Amidst all the current talk of toxicity in Hollywood, I want to tell you 3 stories about Mrs. Nut, Cilla and Sarah.
Not celebrities, not film stars, not sporting heroes. Just 3 people I have had the pleasure of encountering over the years.
Yes, I think Mandela and Martin Luther King and others like them that are so impressive. But for me, it is the everyday people who have really left their mark. They who have crossed my path, challenged me to see other perspectives or held my hand for a while whilst I’ve sought to furrow my own route.
These are the stories of three people who have stayed with me. Three people who I think of often.
The wonderfully named Mrs. Nut was my primary school teacher. The 1990s adverts that you, ‘never forget a teacher’ (for good or bad!) are so right. My joy of words and communication came from Mrs. Nut, whose lap I used to crawl onto as she painted the most fantastic stores about potty grandmas and runaway bears in a kaleidoscope of colours whilst I listened in rapture. She was and is, over 40 years later, still an inspiration.
Cilla was a student of mine when I had my first business – a busy riding school in Somerset. 17 years old and the product of a broken dysfunctional family. Cilla had been expelled from 3 schools – mostly for fighting or hitting teachers – and had been labelled a ‘bad ‘un’.
She was a YTS student, and I taught her horse management and veterinary science, as well as how to be a riding schoolteacher and proficient rider in dressage, show-jumping and cross country. The other teachers on her programme (who taught her agriculture skills and animal husbandry) warned me about her and complained that she was lazy, moody, and prone to violent outbursts. The girl I saw was incredibly different: passionate about her horses; desperate to learn, and more importantly, desperate to escape her past and the ‘life limiting scripts’ that the rest of her teachers continued to reminder her of. She knew that, if she gave me a hard time then she wouldn’t get to ride. On a horse she was elegant, in control and hugely capable.
She could not only be as good as the rest of the class, she could be better. I was proud of all my pupils, but particularly proud of her when she went on to pass all her British Horse Society exams with flying colours and land a fantastic job with a hugely reputable equestrian centre. I often saw Cilla at showing jumping competition around the country – she was hugely respected for her talent and, whilst many of her school time peers languished on the council estate where she grew up, she managed to break the chains that had bound her during her school years, turn her back on the years of abuse that her alcoholic father threw in her direction and find a sense of purpose and a passion. Such an inspiration to other kids and still she makes me smile. I don’t know where she is now, but I hope that she continues to inspire others and see the light in other broken young kids that I saw in her all those years ago.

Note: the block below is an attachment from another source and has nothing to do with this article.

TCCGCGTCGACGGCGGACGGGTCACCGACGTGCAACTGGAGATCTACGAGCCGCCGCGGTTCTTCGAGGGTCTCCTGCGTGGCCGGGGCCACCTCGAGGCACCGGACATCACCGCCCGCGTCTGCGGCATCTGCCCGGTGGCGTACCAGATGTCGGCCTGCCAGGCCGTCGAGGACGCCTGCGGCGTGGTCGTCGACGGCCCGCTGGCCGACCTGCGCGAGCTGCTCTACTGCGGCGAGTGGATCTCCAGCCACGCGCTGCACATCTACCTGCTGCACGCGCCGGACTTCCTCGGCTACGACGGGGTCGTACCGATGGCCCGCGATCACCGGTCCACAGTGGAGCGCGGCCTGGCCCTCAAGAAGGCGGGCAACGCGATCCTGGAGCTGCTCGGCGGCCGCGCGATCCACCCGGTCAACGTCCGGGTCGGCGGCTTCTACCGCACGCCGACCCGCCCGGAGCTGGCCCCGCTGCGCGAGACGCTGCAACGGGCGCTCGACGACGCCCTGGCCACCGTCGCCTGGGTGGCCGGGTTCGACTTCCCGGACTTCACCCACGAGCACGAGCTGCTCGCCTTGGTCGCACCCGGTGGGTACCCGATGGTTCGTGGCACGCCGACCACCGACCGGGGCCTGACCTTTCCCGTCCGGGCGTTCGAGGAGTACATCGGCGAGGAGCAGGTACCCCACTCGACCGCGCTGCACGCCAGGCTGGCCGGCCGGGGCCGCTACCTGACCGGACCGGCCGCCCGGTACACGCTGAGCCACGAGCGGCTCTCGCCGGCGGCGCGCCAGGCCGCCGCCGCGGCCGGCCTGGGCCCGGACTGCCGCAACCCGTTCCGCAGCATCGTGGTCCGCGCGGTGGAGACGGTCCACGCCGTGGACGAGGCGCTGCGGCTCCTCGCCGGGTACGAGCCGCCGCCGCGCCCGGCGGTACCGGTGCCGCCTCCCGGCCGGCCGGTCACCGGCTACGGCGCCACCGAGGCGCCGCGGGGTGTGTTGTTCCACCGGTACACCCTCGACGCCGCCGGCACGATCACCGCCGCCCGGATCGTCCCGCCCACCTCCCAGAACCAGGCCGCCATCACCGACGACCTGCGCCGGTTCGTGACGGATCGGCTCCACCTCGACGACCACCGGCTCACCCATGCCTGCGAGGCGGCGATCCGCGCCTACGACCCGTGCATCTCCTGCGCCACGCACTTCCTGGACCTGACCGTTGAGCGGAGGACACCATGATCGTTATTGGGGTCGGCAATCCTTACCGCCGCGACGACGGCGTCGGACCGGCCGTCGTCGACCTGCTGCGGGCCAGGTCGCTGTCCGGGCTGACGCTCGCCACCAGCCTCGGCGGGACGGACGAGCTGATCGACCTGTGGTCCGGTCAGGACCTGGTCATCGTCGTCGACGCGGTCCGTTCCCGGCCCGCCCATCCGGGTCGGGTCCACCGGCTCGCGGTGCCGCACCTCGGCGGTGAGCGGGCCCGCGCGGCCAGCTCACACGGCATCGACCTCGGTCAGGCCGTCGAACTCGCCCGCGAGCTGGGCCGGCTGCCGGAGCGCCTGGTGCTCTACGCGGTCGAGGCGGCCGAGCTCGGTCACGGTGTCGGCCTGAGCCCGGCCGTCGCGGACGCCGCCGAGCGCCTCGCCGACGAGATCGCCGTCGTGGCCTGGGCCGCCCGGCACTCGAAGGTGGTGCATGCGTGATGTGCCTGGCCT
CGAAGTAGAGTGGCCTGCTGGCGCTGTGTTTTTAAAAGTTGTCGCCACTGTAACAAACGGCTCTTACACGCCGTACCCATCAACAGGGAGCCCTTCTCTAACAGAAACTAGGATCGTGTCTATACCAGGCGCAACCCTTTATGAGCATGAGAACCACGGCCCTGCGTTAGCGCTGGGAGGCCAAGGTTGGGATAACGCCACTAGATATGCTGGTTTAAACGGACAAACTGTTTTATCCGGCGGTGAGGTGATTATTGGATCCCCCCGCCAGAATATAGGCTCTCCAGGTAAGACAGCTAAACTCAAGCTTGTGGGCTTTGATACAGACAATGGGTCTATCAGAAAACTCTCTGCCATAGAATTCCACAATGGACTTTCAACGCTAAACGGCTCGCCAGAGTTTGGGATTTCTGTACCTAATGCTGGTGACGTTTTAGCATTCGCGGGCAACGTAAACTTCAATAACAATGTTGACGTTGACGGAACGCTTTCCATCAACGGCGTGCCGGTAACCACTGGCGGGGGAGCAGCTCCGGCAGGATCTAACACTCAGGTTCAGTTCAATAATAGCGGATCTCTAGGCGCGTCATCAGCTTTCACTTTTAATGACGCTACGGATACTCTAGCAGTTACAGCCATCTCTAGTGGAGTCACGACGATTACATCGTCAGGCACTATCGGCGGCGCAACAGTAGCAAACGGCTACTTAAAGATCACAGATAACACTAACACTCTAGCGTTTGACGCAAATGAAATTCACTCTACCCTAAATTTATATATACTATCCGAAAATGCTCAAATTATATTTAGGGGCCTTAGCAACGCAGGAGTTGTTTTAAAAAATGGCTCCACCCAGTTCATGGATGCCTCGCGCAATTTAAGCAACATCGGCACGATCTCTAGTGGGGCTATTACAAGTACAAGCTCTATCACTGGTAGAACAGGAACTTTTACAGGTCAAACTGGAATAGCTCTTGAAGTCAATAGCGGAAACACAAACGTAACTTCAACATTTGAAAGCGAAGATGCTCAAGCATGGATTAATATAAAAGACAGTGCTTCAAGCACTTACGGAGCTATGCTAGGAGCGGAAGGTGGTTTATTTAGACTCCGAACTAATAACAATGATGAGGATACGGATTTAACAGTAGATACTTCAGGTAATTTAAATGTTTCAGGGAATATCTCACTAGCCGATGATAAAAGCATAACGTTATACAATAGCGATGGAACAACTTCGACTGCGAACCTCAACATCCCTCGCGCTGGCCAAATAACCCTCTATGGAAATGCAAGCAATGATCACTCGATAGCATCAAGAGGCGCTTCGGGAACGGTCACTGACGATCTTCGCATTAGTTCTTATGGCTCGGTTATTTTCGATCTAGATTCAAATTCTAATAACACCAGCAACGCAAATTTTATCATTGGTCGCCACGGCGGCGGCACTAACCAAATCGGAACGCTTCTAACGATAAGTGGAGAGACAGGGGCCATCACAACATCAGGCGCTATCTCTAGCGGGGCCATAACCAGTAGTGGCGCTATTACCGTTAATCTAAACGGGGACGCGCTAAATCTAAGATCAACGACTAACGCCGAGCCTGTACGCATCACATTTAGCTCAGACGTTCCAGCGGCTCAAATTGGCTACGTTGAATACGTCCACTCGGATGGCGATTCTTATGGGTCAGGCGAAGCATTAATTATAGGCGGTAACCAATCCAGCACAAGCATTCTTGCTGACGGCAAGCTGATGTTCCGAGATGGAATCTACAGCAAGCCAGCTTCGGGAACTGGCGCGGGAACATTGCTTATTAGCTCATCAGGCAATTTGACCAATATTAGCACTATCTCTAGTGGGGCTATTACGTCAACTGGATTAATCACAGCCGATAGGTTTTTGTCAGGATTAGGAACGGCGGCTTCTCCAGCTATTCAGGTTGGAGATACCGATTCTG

Sarah is one of Act4Africa’s Living Positively Team in Uganda.
She lost her seven-year-old daughter and her husband to HIV on the same day.
She was chased from her village with just the clothes on her back as she tried to attend their funerals, having been accused of being a witch.
She was made HIV positive by an unfaithful husband and was persecuted for months until she found herself in a church, watching Act4Africa’s dramas on stigma reduction and responding to the call to join them: To become part of Africa’s solution to the problem of HIV.
Hearing her passion for her God and her belief that He would never give her more grief or trauma than she could carry, hearing her say that through all the pain and persecution that she never faltered in faith for one second. That she still knew that, “My God reigns and I know HE loves me”.
What an inspiration.
As Mandela said in his Inaugural speech,
“We may ask ourselves, “who am I to be talented, gorgeous and fabulous?”
“God says, who are you not to be?”
The ability to shine His light, to be the legacy that God truly wants you to be is in all of us. Like my beloved infant school teacher, Mrs Nut, you may never know what difference you are making by your very words and deeds – today and every day. In that famous quote by the wonderful Maya Angelou, author, actress and activities who left us last year to join hosts of trumpeting angels in heaven,
“People may forget what you said, they may forget what you did, but they will never forget how you made them feel.”